(The pugs Windows installation has a similar problem)

The –S option is not really needed. This is because to run the bat file we need to specify a hierarchic or full pathname anyway (Explorer makes the script's directory its current directory).

The sneaky part is the use of @rem.

The bat file starts with a non-echo'ed remark:

@rem = '--*-Perl-*--
… bat file stuff …
@rem ';

The idea here is that, by a happy coincidence, @rem comment prefix in a bat file is a valid perl command, to assign to an array called @rem. The assignment ends on the final comment, with a close quote (notice that the first @rem has no close quote).
I can only guess that this is in the bat files for historical reasons, since the –x option to perl makes this trickery unnecessary. The goto (whatever that is) is required to leap over the perl code.

The #line directive sets the line number when error reporting, or for the die statement. This means that we can set the line numbers relative to the start of our bat file, rather than the start of the perl code.

Finally, the __END__ label tells perl that this is the end of the script, and ignores any junk that follows.

A link of interest

Will Linux Benefit from Microsoft's SNAFU in Massachusetts? by Tom Adelstein -- Microsoft had everything to lose in Massachusetts and did.

Friday, September 23, 2005

Unix Shell Scripts

A weekend between giving courses, thankfully back to talking Perl next week.
I have been teaching our Korn shell course this week and I enjoyed it, but....
Why do so many people think that Korn shell and Bash are the same?
Bash is hugely more powerful than ksh, with Extended Regular Expressions in version 3, and possibly associative arrays soon (looking at the source, it seems most of the code is already there). There are still things missing, for example ERE matching is supported, so wouldn't a substition statement be a small further step?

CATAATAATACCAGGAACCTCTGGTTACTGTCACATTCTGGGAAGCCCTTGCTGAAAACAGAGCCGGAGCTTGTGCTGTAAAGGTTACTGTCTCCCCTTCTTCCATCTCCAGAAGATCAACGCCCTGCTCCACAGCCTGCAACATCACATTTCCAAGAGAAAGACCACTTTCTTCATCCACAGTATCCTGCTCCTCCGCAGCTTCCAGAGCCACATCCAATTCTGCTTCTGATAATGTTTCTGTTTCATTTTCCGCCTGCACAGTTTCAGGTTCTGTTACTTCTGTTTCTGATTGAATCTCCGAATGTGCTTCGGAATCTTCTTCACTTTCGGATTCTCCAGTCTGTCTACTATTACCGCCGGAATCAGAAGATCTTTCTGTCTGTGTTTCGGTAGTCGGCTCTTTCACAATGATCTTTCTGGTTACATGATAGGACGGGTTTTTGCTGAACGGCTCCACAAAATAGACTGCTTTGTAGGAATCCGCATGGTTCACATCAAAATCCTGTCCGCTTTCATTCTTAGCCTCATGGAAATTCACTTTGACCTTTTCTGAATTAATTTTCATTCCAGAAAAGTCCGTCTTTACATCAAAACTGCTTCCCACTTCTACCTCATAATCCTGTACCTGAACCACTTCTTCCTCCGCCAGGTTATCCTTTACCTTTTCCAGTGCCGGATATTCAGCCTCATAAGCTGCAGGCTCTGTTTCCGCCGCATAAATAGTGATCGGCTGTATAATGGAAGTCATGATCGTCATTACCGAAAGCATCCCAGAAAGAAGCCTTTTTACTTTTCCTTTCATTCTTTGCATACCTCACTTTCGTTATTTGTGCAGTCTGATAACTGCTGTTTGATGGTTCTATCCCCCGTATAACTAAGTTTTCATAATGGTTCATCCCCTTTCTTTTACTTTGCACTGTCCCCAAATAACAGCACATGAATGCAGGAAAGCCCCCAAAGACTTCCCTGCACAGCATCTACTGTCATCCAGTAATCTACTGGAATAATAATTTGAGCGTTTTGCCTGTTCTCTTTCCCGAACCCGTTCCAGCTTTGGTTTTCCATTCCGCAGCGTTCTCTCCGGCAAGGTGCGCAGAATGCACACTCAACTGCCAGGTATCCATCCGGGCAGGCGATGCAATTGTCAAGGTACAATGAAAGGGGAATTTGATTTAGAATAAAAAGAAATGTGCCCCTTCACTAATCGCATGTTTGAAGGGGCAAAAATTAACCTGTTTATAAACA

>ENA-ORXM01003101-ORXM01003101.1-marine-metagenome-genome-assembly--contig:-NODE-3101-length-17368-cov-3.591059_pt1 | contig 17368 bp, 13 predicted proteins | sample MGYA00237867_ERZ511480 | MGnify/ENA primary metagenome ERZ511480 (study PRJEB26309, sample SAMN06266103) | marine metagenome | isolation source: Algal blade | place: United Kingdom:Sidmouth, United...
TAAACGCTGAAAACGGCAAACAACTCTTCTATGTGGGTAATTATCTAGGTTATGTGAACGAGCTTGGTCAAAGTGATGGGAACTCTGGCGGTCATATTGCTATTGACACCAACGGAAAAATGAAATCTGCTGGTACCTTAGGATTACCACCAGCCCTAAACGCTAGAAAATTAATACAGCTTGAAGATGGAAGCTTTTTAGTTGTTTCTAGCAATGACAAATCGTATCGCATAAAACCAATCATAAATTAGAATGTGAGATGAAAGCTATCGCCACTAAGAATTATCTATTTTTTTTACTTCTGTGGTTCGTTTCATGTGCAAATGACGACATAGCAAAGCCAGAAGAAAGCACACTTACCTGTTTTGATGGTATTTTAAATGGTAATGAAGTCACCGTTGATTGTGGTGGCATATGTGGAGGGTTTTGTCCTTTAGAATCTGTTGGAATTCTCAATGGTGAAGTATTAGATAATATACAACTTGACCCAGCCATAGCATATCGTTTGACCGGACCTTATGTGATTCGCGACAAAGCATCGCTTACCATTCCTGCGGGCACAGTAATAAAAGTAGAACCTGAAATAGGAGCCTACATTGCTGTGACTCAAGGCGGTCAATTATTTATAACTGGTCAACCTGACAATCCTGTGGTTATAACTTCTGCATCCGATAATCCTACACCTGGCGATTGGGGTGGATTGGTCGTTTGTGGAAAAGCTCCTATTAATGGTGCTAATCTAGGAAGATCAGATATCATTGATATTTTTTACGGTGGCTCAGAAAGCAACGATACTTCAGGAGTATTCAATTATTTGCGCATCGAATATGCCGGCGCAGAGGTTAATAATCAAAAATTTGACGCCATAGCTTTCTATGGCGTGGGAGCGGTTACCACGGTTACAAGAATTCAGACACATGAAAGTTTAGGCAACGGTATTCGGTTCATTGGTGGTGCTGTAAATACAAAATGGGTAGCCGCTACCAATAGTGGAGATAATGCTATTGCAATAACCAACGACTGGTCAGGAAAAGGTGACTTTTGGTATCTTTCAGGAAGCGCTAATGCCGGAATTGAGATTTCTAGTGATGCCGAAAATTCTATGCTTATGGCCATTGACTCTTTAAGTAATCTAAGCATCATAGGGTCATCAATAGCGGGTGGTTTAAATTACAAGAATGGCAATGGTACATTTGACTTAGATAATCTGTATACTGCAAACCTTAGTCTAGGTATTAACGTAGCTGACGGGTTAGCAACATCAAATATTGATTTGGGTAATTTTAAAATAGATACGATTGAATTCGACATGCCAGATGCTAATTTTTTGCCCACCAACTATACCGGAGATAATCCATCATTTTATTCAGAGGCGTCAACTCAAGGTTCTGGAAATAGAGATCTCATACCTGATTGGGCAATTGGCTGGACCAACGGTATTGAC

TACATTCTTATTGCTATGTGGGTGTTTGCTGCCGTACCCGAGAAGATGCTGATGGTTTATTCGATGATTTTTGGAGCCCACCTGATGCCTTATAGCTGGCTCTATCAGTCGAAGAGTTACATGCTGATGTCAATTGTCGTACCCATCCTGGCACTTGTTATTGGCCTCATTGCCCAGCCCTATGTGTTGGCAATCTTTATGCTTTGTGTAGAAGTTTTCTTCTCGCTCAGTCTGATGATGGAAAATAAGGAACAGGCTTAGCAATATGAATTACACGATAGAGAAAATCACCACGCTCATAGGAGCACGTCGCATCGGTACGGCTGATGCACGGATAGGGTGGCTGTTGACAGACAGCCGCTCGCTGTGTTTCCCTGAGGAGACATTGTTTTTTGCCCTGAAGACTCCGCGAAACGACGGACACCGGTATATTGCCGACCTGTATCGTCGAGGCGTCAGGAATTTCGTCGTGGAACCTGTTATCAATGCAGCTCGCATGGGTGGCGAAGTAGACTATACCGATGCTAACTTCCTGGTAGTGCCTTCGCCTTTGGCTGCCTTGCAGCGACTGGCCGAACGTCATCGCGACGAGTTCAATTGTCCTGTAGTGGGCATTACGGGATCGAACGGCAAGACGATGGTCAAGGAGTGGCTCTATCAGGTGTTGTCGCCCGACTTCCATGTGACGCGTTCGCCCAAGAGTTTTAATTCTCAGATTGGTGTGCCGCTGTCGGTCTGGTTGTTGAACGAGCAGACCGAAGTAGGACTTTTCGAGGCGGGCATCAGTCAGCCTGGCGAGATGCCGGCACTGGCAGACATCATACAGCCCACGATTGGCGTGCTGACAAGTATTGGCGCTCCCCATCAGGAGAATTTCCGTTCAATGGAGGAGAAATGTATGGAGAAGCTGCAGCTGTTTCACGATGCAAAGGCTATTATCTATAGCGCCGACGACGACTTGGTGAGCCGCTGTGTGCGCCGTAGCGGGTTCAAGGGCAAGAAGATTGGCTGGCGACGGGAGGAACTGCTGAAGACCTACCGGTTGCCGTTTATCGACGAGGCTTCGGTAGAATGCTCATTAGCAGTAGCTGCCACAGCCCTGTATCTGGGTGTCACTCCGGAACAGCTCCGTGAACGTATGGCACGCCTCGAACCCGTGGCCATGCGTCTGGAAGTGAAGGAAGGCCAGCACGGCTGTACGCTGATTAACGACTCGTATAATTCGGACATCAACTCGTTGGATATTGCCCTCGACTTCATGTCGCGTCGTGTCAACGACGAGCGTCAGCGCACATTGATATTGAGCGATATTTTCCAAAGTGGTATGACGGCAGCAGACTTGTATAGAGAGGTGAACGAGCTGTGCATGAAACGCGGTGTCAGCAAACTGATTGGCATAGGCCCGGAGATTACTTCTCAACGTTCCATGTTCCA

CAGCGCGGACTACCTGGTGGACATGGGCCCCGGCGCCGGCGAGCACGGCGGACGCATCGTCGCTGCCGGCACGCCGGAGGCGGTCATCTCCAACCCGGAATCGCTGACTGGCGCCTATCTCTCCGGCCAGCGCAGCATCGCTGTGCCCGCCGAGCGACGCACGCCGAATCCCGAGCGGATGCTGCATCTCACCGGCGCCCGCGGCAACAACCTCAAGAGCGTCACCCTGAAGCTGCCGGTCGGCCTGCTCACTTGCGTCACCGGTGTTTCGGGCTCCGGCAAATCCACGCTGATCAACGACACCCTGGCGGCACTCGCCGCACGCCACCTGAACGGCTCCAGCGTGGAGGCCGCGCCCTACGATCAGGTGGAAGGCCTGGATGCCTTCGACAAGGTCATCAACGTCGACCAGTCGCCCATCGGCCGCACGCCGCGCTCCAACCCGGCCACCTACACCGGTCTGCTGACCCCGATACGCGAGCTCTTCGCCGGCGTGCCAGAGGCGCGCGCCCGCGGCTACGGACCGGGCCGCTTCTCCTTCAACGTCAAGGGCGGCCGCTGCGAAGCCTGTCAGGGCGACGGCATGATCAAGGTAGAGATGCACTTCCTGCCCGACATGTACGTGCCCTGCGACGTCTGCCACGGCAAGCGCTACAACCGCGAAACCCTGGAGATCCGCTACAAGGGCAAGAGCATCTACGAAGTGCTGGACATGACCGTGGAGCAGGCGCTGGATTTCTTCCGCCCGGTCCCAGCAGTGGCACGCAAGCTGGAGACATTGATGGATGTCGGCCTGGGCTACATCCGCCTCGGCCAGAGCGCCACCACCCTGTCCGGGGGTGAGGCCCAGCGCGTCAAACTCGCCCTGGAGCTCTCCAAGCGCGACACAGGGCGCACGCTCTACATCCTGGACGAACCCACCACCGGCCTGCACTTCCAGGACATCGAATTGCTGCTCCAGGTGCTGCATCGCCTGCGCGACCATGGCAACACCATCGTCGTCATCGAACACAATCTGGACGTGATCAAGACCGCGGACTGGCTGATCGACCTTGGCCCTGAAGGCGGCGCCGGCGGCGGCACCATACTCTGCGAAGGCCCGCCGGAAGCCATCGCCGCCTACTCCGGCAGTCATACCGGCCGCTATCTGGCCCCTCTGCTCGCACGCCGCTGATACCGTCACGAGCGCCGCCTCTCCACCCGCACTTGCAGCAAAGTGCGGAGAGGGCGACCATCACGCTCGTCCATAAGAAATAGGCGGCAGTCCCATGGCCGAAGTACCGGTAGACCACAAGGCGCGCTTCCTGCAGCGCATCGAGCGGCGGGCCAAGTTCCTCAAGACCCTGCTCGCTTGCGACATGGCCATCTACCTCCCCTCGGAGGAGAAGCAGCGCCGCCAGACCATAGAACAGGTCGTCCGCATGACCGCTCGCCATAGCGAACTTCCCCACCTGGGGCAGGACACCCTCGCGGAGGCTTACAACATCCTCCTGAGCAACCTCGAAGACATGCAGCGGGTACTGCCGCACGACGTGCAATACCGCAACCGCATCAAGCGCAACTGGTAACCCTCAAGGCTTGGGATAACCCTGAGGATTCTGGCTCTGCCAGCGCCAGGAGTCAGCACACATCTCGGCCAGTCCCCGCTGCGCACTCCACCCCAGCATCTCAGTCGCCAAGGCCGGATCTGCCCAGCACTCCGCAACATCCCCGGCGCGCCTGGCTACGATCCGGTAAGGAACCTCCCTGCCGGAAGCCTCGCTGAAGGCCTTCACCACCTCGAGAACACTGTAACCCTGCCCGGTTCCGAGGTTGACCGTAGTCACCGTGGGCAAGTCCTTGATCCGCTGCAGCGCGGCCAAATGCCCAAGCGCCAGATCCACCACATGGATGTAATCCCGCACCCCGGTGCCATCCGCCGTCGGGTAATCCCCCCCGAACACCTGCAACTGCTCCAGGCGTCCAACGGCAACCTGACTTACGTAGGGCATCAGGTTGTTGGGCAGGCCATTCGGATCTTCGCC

Yes I know, danger of feature bloat. With a little more work Bash could be the new Perl 5 ;-) There might actually be a place for that once (if) Perl 6 takes hold (double smiley).

Funny how conventional programmers tend to look down on shell scripting. And funny how system administrators, and their ilk, are expected to write scripts with no training on good programming techniques and practice. Companies spend huge amounts making sure their applications are fast and efficient, then some poor erk runs a badly written script and screws the entire system. Is it the erk's fault? Maybe, but more likely the person who put them in that position.

Here is my contention: anyone can write a shell script, but it takes skill and knowledge to write a good one.

I recommend: Classic Shell Scripting by Robbins and Beebe (O'Reilly) May 2005. The best book on the subject I have come across.

Thursday, September 08, 2005


Microsoft, good ol' Microsoft, have a bunch of (useful) Perl scripts on:
They only use Windows Management Instrumentation (WMI), and they are a bit thin of explaination of the code, but it's a start. One day, maybe, I will get to write my "Perl Programming for Microsoft Windows" course.

Wednesday, September 07, 2005

Bye bye IE, hello Firefox

After downloading ActiveState Perl 5.8.7 I had problems displaying the html Perl documentation. Turns out ( that the Internet Explorer patches with XP SP2 "locks-down" some features, like actually displaying web pages. Sorry, what did you say a browser is for?

I'm all for security, but preventing access to web pages on the local machine, even when it is not connected to the web? Give me a break!

So, hello Firefox! I used it months ago, but never got around to installing it on my nice new machine. Wel now I had a real need, and it works a treat! I am just ashamed I took so long.

So Mister Microsoft, if you want to know why I am not using your product, it is simply because it does not work - nothing personal ;-)

Wednesday, August 31, 2005


A truly excelent new module has just appeared on CPAN, named Win32::StreamNames. It returns a list of file stream names for a specified file.